No doubt in that - OO is good but in some cases encapsulating each entity in separate objects are overkill. For web sites that does nothing else other then UI for Database with no application logic - just read database and output HTML. It is more efficient to use some simple model as Amin mentioned in one of the earlier posts. Most of the corporate web sites are simple CMS that has to read data from the table and output in some template - one of the simplest solutions is XML(data)/XSL(format output). And it may be portable solution that will not be database specific, DAO layer can be simply configured not re-written.


  12. OO is GOOOOOOOD[ Go to top ]

    I must be dense..

    I agree OO is good. That is why JavaBeans, EJB, and DAO and some of these other techniques are ... do I dare say .... "bad".

    Here's why:

    1. If I expose all the attributes of my object, where is the encapsulation?

    2. In a JavaBeans and related approaches I spend a bunch of lines of code on reading an attribute and then writing it. I even tried using reflection/introspection to fill up my beans automatically, that reduced a lot of useless code (at the expense of speed) but the empty JavaBeans are still their and are not pulling their weight.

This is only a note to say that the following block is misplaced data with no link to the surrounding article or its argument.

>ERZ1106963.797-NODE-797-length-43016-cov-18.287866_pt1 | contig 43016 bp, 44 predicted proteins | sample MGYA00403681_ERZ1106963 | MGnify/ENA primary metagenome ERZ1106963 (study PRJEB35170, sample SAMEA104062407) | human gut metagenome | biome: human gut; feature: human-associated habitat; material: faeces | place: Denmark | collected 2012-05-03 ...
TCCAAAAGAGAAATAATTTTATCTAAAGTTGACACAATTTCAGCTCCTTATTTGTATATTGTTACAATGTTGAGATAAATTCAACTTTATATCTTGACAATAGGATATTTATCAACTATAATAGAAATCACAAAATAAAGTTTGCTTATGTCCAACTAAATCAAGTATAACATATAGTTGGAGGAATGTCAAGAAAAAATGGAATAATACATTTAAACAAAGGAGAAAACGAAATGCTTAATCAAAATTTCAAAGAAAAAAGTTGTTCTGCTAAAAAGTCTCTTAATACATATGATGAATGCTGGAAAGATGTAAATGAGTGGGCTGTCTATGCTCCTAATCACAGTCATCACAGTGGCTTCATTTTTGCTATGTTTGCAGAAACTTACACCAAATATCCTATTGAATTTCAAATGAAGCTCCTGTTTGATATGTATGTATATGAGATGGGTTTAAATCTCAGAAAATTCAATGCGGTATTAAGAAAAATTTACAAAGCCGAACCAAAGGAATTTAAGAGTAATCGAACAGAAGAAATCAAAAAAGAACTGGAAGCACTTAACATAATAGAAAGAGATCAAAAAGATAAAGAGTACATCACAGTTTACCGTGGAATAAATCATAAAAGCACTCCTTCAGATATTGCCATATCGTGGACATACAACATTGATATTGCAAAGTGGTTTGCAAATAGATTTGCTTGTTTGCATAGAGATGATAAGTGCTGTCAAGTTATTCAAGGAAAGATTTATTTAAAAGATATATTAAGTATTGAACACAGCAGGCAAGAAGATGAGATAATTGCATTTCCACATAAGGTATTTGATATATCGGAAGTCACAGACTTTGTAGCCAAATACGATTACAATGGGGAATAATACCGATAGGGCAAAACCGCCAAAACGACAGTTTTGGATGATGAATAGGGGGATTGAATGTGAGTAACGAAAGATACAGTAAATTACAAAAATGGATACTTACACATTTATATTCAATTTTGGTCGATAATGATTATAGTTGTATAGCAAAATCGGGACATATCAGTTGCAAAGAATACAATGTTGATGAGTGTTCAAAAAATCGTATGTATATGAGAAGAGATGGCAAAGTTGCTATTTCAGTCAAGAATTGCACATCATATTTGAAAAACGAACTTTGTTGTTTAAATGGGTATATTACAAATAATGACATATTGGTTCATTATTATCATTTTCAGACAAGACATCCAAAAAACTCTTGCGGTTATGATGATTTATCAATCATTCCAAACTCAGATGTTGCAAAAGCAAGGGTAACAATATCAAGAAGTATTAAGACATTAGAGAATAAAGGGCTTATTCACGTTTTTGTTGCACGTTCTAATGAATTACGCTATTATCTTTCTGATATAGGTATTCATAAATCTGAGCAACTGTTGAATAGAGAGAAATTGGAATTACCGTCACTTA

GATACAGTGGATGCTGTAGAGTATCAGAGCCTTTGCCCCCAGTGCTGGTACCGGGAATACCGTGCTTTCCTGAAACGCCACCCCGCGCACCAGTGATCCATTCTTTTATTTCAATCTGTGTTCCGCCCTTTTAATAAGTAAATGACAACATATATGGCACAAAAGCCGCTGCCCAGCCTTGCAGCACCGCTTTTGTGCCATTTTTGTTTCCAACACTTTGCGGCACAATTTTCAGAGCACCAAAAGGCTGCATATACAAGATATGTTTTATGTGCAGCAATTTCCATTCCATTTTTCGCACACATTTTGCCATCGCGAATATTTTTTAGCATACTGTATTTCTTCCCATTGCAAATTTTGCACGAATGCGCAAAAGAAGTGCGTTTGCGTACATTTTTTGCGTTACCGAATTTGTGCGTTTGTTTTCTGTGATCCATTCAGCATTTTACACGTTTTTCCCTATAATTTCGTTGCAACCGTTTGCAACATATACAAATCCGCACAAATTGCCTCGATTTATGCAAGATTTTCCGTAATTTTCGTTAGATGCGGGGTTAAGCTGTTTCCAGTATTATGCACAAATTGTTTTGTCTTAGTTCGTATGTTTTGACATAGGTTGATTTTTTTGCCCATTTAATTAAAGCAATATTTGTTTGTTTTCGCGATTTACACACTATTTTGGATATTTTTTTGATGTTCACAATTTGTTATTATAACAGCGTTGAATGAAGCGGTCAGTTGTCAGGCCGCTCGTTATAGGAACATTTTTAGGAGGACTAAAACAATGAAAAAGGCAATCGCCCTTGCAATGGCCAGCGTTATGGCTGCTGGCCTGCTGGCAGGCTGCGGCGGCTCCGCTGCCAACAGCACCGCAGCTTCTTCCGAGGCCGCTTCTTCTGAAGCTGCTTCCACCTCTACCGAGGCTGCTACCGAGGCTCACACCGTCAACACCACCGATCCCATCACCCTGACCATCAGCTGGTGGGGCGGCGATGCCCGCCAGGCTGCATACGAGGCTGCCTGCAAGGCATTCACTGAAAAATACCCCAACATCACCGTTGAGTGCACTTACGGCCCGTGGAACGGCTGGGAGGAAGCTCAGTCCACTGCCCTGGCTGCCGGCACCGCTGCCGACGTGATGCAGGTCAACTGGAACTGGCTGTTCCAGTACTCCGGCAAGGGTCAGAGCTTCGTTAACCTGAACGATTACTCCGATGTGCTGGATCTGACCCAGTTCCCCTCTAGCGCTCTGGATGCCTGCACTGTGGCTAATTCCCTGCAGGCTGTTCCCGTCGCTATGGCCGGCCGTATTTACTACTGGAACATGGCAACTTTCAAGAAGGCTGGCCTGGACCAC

4. API? APIs are for things that don't change. I change the attributes of my DB constantly as I add functionality. APIs are for things that rarely change.. in business this is rarely the case for data (unless you are working on a legacy db).

    5. Separation of concerns.. where is that if I have 5 classes that depend on a column (maybe I'm exaggerating but that is why I haven't adopted EJB).

    If I want MVC, I just do MVC. I create a hierarchy of Commands (see Command Pattern) that operate at different levels of abstraction (sometimes one calls another). This avoids all the boilerplate code because most Comamnds are generic (for example AddToTableCommand adds a row to a table all it needs is name/value pairs for the values and a name of a table.. reuse is very high).